If this was a normal work day, that list would be filled with deadlines. Highest priority is given to whatever is due first, followed closely by whatever will take the most time to complete (if it’s not the same thing.) Personally, my to-do list tends to be broken into one hour slots. I’m not a morning person, so first items in the morning tend to require the least brain power which leaves time for the caffeine to kick in. If I work on anything for more than a few hours at a time, it’s a rarity. Usually I’ll go from editing a book, to writing brochures, to editing articles, and back to the book, or something like that. The point is that there’s nothing wrong with shifting gears, and honestly, it tends to help most people be more productive. Repetitive work is brain numbing, and numb brains are only good for playing solitaire.

Stay away from goals.

Note that this is the first time I’m mentioning that word. I don’t set goals. I prioritize. It’s semantics, but words can be very powerful. There is nothing worse than getting yourself down over the fact that you happened to fail to meet a goal one day. It’s important to devote your time to what needs the most urgent attention. If you’re realistic about your abilities to do any given task, set aside enough blocks of time to actually do it, you will manage to get it done. Until you get really good at estimating the time you need to do things, add time. Give yourself an extra hour or two.

Don’t just sit there. Do something!

Most importantly, when you catch yourself staring blankly at the screen and doing nothing, get away from whatever it is in front of you. This is arguably the biggest productivity killer in the office setting, especially if you have supervisors who hover and get annoyed when you walk away from the grind. Forcing workers to sit at their desks when they hit a brick wall mentally is counterproductive.

Do a lap around the house. Go outside for some fresh air. Take a shower. Just try to avoid true time stealing activities like video games, social media, etc. Your problem is that your brain is tired of dealing with screen time. Don’t switch it up with a different kind of screen. Sure, it might help you jump start your thinking, but it’s more likely to just suck you in. Wait until quitting time for the fun screen stuff.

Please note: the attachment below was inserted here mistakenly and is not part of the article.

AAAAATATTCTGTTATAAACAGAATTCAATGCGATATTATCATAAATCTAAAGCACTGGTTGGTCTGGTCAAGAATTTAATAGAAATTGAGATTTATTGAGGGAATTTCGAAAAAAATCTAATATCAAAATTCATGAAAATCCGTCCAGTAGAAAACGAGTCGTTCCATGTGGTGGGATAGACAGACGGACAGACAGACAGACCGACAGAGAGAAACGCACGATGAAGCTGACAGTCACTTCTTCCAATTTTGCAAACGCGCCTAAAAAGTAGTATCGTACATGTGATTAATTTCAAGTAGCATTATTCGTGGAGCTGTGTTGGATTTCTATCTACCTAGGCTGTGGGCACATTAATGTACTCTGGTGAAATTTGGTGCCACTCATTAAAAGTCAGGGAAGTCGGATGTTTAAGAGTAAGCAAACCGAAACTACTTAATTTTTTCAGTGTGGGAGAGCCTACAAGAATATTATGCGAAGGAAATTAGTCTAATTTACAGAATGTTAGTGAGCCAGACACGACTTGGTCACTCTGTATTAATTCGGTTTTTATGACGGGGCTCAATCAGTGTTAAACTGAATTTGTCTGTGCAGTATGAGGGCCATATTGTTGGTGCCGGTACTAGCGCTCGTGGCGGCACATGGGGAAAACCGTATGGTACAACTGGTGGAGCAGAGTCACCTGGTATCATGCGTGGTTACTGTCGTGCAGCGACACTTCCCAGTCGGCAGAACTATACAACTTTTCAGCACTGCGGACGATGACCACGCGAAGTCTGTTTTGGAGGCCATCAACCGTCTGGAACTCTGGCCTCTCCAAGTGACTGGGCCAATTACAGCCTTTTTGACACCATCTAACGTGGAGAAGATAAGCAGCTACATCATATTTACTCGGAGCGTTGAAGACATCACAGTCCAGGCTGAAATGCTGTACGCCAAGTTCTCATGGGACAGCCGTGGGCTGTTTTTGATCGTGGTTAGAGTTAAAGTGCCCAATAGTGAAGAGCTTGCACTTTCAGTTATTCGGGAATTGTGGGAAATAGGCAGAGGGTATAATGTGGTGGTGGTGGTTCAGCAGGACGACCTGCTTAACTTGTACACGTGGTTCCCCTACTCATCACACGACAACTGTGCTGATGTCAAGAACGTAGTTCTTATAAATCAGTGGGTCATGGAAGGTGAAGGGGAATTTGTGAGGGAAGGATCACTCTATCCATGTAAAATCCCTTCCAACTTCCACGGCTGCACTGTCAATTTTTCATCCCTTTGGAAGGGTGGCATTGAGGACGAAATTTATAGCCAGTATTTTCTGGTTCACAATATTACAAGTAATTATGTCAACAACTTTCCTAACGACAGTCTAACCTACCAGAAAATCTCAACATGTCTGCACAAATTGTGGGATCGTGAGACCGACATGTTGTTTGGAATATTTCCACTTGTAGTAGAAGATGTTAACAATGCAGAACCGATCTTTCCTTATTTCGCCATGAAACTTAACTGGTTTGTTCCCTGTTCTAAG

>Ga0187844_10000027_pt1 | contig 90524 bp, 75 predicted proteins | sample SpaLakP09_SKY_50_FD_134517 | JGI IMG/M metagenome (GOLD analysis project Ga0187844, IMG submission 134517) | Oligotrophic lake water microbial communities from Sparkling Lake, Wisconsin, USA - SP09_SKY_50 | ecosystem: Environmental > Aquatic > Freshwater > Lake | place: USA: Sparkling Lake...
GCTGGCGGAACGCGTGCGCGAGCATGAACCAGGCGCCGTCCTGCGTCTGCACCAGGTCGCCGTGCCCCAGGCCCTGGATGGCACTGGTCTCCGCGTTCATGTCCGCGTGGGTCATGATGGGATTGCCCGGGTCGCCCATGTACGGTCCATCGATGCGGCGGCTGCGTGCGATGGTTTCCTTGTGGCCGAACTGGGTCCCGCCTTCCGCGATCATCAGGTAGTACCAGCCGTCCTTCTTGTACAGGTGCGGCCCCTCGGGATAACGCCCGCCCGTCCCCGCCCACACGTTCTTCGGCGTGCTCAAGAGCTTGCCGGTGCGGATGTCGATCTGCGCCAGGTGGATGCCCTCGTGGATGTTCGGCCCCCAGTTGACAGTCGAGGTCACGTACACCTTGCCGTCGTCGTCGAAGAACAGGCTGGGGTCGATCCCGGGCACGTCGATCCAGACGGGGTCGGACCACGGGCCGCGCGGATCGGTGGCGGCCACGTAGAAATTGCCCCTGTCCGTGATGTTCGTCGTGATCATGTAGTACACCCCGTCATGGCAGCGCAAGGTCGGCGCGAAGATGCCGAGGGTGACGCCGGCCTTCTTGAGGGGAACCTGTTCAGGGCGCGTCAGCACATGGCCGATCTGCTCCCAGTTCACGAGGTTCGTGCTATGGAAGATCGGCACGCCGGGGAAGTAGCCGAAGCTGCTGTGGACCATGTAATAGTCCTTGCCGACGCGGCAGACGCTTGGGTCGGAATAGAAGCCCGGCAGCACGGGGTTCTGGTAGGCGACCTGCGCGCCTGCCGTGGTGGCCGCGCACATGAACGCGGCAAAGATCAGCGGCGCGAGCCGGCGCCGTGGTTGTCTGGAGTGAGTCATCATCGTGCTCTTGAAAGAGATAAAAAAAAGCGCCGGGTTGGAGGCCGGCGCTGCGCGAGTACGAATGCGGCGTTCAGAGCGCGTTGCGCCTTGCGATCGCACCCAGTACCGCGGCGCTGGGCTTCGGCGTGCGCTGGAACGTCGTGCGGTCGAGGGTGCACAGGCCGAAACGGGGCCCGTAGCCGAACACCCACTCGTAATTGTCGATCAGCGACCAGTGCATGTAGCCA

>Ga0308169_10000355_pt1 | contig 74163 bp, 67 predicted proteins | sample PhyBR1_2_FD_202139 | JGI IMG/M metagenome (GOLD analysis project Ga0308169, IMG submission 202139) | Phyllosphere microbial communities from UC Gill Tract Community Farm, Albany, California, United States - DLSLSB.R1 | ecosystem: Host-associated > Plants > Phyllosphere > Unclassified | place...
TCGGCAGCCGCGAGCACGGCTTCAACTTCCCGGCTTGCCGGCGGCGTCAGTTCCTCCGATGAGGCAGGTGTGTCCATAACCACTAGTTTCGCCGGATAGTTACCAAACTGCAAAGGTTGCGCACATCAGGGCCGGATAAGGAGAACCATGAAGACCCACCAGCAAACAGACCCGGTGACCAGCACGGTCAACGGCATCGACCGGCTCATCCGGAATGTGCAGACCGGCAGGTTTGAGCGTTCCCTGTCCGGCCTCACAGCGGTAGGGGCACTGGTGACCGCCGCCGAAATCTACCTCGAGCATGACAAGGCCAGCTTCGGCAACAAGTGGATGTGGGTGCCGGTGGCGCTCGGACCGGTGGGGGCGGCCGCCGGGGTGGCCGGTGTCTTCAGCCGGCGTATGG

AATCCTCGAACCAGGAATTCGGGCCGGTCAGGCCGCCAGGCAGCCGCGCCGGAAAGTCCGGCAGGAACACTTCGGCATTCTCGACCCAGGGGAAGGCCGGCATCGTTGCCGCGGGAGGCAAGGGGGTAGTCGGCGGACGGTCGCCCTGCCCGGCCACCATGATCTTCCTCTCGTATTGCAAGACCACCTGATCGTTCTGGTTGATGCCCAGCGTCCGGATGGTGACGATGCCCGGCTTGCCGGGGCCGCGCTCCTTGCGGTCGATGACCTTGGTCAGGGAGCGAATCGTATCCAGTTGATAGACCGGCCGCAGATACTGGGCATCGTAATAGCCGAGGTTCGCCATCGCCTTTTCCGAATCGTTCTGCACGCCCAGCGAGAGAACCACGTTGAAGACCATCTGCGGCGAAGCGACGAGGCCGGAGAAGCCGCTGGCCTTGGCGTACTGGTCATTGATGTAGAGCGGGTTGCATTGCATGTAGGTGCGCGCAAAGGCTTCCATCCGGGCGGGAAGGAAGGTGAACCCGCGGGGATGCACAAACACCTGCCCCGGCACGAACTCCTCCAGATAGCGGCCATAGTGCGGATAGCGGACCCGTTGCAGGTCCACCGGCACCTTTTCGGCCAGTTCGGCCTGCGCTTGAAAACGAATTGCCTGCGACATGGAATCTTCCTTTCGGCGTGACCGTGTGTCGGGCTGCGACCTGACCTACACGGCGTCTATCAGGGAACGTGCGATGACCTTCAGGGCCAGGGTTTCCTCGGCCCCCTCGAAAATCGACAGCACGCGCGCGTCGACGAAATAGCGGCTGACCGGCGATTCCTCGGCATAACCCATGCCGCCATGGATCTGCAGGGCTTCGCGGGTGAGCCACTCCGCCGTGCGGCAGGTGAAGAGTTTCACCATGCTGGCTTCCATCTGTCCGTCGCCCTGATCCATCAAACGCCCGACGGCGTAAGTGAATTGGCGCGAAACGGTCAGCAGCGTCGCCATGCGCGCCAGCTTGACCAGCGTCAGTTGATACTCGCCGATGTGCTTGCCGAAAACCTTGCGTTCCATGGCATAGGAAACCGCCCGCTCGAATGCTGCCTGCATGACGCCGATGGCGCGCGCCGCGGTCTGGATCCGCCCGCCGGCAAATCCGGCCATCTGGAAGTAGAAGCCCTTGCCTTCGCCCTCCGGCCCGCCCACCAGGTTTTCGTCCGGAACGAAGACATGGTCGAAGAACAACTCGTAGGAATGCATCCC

Recycling is for soda cans, not priority lists.

Finally, at the end of each day, get a new sheet of paper or open a brand new notepad file. Make your priority list for the next day. Don’t just copy/paste what wasn’t done onto the new day’s list. Re-word it. Throw away today’s page or file. Bottom line – do not allow yourself to get upset about what didn’t get done. It’s not worth it, and it will only make it more likely that you’ll spend more time spinning your wheels.

When you finish work for the day, put it away. Literally set aside the laptop, unless you’re using it for something fun. Create a separate user on your computer if you have to. Put “fun stuff” on the screen for after work, and keep “work stuff” in its own profile.

Don’t answer work calls after quitting time if you can avoid them without losing your job. Basically, keep the work/life boundaries you had before you started working from home. If you weren’t expected to deal with work things after you left the office, you shouldn’t now just because your office is at home. Quit answering after your normal quitting time. Sure, your boss might try to push it. Ask the obvious question: If it wasn’t “ok” for you to insist on me answering your calls after work before all of this, why is it acceptable now?

The key to increasing productivity while working from home is to manage distractions, set boundaries on your time, and keep your priorities straight. Simply put, learn to work to live, instead of living to work.